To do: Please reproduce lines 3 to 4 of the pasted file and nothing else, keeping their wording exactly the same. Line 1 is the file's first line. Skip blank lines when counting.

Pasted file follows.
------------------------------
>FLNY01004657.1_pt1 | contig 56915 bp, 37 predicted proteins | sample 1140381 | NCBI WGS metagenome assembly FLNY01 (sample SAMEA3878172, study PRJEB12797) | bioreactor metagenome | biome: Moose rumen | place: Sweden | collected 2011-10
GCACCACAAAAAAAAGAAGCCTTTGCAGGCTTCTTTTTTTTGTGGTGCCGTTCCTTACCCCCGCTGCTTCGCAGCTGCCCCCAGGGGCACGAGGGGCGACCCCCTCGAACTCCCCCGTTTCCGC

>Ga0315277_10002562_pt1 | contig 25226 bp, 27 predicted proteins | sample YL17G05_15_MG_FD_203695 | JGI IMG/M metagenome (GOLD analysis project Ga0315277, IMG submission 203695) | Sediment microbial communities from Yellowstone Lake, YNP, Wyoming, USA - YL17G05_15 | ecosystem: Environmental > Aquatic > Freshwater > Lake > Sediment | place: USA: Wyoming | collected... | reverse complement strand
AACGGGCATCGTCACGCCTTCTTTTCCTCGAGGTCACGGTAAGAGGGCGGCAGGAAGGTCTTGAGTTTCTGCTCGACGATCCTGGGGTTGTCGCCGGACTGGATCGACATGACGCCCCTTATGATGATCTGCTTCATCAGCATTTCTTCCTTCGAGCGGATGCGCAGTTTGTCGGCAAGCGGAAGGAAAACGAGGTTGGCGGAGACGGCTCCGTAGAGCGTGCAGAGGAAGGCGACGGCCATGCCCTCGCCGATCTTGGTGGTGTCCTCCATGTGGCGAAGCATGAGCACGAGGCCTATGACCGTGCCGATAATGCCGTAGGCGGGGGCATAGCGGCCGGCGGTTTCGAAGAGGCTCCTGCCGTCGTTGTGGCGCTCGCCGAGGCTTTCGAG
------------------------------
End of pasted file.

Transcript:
>Ga0315277_10002562_pt1 | contig 25226 bp, 27 predicted proteins | sample YL17G05_15_MG_FD_203695 | JGI IMG/M metagenome (GOLD analysis project Ga0315277, IMG submission 203695) | Sediment microbial communities from Yellowstone Lake, YNP, Wyoming, USA - YL17G05_15 | ecosystem: Environmental > Aquatic > Freshwater > Lake > Sediment | place: USA: Wyoming | collected... | reverse complement strand
AACGGGCATCGTCACGCCTTCTTTTCCTCGAGGTCACGGTAAGAGGGCGGCAGGAAGGTCTTGAGTTTCTGCTCGACGATCCTGGGGTTGTCGCCGGACTGGATCGACATGACGCCCCTTATGATGATCTGCTTCATCAGCATTTCTTCCTTCGAGCGGATGCGCAGTTTGTCGGCAAGCGGAAGGAAAACGAGGTTGGCGGAGACGGCTCCGTAGAGCGTGCAGAGGAAGGCGACGGCCATGCCCTCGCCGATCTTGGTGGTGTCCTCCATGTGGCGAAGCATGAGCACGAGGCCTATGACCGTGCCGATAATGCCGTAGGCGGGGGCATAGCGGCCGGCGGTTTCGAAGAGGCTCCTGCCGTCGTTGTGGCGCTCGCCGAGGCTTTCGAG